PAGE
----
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Legal Approach to Mobbing

After stating the concept, characteristics and effects in victims of mobbing, the next question that rises is the process for legal action taken by the victim, the implications for the defendant, and the role of organizations in the process.

 The collaborators who file a lawsuit for workplace harassment or mobbing, as it is known, should be aware that it is a long process that requires patience and presenting all the necessary evidence.

In an interview with Perfiles Tecnológicos, the specialist in employment law, Alonso Arley (2019), states that in order to present evidence, the accuser should follow article 479 of the Labor Code, and present testimonial, documentary, medico-legal psychological, and expert evidence to the Work Ministry of Costa Rica, and be aware that the process may take up to 3 years.

Among the evidence, as pointed out by Lic. Arley (personal communication, 2019), the accusers should include a report on the effects of mobbing on their psychological and physical integrity. This situation must have taken place once a week for at least 6 months to show a causal relationship between the harassment and the consequences over the worker’s health.

On the other hand, the defendant faces a process with a possible sentence of the payment of an indemnity between ₡6.9 000 000 and ₡10 000 0000, as highlighted by lawyer Arley (personal communication, 2019), and according to 2 votes from Sala Segunda from the Supreme Court of Justice number 1436-2018 and 1680-2018, for damages, as well as dismissal with just cause.

The process for both victims and defendants is long, enervating and it may even imply revictimization. How could they mitigate this phenomenon? Here is where the organizations play an important role as they can identify, penalize and prevent these behaviors.

In a publication in El Financiero, Montero (2016) refers to mobbing and organizations by stating that “bad management of the workplace environment makes companies co-responsible when their collaborators perform abusive practices and harassment towards one or several work mates (…)”

The organizations must make sure they provide a work environment that is favorable to their collaborators, where they can feel at ease, just as it is mentioned by Arley (personal communication, 2019) “the work relation must follow parameters of respect and thoughtfulness in both directions.”  Furthermore, the lawyer points out that this consideration between both parties is established in the Labor Code of Costa Rica, article 69, paragraph c.

But which are the warning signs that organizations need to identify to prevent mobbing? Montero (2016) quotes psychologist Ingrid Naranjo on the subject by mentioning the following signs:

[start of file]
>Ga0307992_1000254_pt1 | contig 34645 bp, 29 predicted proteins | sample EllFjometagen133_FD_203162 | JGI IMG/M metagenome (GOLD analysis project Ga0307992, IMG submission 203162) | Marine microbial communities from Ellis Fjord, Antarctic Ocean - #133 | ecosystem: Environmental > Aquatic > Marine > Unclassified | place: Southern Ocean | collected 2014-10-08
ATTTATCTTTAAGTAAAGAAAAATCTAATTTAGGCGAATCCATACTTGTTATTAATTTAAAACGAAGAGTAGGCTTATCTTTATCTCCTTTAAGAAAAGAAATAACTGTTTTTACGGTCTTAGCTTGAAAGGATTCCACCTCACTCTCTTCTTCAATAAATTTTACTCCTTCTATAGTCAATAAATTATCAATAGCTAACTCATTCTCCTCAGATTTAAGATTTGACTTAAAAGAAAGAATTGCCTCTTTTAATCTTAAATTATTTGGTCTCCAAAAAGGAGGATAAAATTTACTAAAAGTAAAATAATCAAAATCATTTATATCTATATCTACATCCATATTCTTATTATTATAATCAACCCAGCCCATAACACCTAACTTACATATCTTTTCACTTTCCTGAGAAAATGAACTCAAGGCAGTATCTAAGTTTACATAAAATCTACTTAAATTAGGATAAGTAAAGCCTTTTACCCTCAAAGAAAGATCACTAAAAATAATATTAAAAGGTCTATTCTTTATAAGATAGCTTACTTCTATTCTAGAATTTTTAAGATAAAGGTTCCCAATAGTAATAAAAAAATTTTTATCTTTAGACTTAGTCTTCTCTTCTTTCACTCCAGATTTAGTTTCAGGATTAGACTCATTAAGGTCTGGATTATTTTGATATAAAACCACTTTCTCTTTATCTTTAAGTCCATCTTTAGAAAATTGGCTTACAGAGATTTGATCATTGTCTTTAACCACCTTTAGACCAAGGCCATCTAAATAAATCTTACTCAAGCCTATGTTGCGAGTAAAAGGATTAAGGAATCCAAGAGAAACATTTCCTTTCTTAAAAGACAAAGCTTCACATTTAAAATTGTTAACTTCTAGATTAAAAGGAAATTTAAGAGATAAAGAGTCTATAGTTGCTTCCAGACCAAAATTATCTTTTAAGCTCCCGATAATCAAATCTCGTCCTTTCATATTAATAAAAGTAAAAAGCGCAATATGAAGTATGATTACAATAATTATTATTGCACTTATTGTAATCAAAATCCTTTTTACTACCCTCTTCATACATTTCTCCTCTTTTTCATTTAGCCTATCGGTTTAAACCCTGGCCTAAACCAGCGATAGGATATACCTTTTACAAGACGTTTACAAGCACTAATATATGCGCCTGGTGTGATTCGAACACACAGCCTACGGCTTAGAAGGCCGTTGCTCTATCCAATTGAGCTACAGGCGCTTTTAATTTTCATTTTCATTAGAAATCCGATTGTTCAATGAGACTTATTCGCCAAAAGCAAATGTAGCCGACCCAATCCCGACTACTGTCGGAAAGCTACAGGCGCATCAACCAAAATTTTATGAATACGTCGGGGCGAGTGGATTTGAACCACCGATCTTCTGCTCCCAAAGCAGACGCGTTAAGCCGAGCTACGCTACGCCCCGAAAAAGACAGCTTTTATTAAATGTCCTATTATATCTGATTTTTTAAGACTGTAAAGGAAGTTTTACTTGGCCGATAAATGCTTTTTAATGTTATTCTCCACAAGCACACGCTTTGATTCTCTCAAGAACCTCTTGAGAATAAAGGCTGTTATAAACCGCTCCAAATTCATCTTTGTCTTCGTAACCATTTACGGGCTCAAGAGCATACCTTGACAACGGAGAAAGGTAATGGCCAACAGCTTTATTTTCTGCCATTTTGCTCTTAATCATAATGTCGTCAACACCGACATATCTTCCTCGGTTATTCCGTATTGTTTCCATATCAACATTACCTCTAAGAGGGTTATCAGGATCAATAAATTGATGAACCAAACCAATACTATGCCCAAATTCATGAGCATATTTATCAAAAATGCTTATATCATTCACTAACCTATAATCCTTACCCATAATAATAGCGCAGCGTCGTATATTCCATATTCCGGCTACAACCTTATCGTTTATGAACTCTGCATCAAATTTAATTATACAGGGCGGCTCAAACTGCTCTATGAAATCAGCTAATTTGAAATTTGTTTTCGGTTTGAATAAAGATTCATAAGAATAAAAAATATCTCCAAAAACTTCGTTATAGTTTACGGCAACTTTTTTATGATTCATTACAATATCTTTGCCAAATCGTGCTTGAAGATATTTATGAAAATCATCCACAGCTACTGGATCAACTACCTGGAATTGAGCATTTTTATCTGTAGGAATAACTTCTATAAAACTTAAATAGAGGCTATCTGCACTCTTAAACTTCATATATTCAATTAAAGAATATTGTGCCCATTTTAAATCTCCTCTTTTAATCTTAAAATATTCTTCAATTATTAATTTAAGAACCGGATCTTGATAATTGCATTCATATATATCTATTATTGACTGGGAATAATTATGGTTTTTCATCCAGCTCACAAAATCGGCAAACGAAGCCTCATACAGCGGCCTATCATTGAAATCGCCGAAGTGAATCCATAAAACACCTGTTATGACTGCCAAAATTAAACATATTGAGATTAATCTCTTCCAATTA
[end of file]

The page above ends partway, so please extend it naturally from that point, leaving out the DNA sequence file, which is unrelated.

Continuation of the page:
• Negative work environment
  • Work organization deficiencies
  • Unresolved conflicts
  • Individual competition as a supreme value
  • The search for justification of dismissals that lack solid arguments
  • The need to cover organizational situations and people who do not accomplish their tasks; in other words, seeking to deviate the attention from something or someone.

Hence, companies are accountable for detecting and identifying improper behavior that menaces the nature of work roles, but mainly employees’ physical, emotional and mental wellbeing. If companies work in climate studies, job performance evaluations and make a conscious effort to reinforce a positive organizational environment, it is possible to identify red flags on time for taking action and give a resolution to the case and prevent mobbing.

Arley (personal communication, 2019) explains that companies may work against mobbing under case law, which limits the concept in the moment of solving a case. In addition, companies may implement internal regulation and policies according to the criteria established by the Work Ministry for the prevention of mobbing.

On the other hand, psychologist Naranjo (2016) as cited by Montero (2016), mentions that avoiding mobbing “(…) is a managerial responsibility, since it is a psychosocial risk within the organizations, (and that) the responsibility is collectively shared because without accomplices (active or passive) mobbing cannot thrive.

In addition, psychologist Naranjo states that ideally an interdisciplinary team knowledgeable in the topic-lawyers, psychologists and work doctors- should analyze and deal with organizational cases. Companies should develop their anti-mobbing protocols, create their own internal policies, and have strong recruiting processes that identify any red flags for profiles of abusers. All of this to avoid potential exposure to mobbing for the employees and the involvement of the company in a judiciary process that may risk its employer brand.


Montero, J (2016). Las empresas son co-responsables del mobbing o acoso laboral. Retrieved from:

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